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a continual butchery and slaughter-shop--unless, putting out my own eyes, I commit me to the blind to lead me, as I doubt is desired by some--I have determined, the almighty God being my help and shield, yet to suffer, if frail life should continue so long, even till the moss shall grow on mine eyebrows, rather than thus to violate my faith and principles.”

Much obscurity has hitherto rested on the subject of Bunyan's deliverance from prison. He himself says nothing about it; but all his early biographers attribute it to the interserence of Dr. Barlow, afterward bishop of Lincoln.. Recent researches, however, have brought to light the fact that he owed his enlargement to the influence, not of a bishop, but of a Quaker. The evidences of this fact are found in a letter from Ellis Hookes, a Quaker, to George Fox, the founder of the sect; another letter from the same to Fox's wife ; and an autobiographical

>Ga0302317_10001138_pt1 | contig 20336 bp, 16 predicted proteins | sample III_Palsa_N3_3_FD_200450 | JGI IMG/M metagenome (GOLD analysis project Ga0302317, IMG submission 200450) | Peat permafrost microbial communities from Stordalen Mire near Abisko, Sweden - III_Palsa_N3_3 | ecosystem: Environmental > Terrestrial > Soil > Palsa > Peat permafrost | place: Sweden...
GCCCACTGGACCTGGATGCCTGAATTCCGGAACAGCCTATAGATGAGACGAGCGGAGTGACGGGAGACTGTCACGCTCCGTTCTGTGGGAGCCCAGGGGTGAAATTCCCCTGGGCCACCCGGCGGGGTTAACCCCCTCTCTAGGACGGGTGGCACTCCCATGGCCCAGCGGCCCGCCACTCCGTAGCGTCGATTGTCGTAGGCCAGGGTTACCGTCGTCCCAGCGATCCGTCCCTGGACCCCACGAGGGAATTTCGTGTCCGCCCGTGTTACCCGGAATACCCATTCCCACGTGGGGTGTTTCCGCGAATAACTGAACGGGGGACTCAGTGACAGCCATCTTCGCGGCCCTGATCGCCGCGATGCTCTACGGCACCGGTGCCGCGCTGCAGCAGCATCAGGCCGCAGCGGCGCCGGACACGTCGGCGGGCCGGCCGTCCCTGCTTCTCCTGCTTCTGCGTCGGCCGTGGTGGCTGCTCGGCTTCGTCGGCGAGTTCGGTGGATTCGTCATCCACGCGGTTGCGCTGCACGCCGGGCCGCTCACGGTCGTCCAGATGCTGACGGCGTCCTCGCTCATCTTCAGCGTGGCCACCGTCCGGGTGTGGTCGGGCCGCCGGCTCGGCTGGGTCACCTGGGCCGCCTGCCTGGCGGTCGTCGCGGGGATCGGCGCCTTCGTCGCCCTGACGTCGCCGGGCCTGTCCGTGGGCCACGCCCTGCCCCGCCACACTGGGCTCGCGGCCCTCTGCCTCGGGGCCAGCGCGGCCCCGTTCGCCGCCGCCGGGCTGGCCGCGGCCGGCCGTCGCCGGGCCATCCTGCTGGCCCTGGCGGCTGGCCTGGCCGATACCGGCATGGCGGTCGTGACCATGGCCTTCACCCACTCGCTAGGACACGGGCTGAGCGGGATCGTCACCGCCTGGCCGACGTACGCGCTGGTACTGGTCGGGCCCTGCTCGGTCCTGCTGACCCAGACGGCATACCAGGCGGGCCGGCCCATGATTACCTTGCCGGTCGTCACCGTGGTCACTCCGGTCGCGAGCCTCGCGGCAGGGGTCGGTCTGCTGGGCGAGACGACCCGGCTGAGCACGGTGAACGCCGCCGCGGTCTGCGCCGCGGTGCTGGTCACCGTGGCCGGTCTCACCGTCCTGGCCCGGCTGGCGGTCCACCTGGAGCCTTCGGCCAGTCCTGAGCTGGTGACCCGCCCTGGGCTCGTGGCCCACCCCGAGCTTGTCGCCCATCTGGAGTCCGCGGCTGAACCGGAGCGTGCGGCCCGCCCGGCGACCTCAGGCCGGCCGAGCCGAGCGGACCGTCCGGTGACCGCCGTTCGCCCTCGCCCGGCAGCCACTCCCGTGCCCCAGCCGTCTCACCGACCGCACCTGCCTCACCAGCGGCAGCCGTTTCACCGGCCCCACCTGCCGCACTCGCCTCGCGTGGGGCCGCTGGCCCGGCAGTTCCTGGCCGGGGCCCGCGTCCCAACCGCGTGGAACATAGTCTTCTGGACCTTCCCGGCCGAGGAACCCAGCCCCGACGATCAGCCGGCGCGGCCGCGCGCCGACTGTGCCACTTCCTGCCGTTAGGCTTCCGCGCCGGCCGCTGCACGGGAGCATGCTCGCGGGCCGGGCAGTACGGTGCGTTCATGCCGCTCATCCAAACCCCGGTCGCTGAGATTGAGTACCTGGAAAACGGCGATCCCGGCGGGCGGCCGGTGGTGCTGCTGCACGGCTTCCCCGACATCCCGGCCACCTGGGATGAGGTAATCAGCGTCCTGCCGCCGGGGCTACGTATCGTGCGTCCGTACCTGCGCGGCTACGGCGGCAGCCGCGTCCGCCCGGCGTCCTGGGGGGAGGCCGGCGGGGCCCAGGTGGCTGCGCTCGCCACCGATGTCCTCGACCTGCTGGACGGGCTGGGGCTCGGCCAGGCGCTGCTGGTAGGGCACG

; narrative, published in 1725, entitled, “ The Christian Progress of George Whitehead," who was also a member of the Society of Friends. Extracts from these have lately been published, from which we have condensed a relation of the circumstances which led to Bunyan's release, which took place about the close of 1672. The account will be found in the Appendix, p. 333.

Being now again at liberty, and having through mercy, shaken off his bodily setters, (for those upon his soul were broken before, by the abounding grace that filled his heart,) he went to visit those that had been a comfort to him in his tribulation, with a Christian-like acknowledgment of their kindness and charity; giving encouragement by his example, if it happened to be their hard haps to fall into affliction or trouble, then to suffer patiently for the sake of a good conscience, and for the love of God in Jesus Christ toward their souls.”—Doe.

Soon after his enlargement his congregation built him a church. The ground on which it stood was bought by subscription on the 11th of August, 1672. The original agreement for the ground is still preserved. “It is between J. Ruffhead, shoemaker, and John Bunyan, brazier, both of Bedford, for £50, lawsul money.”Philip.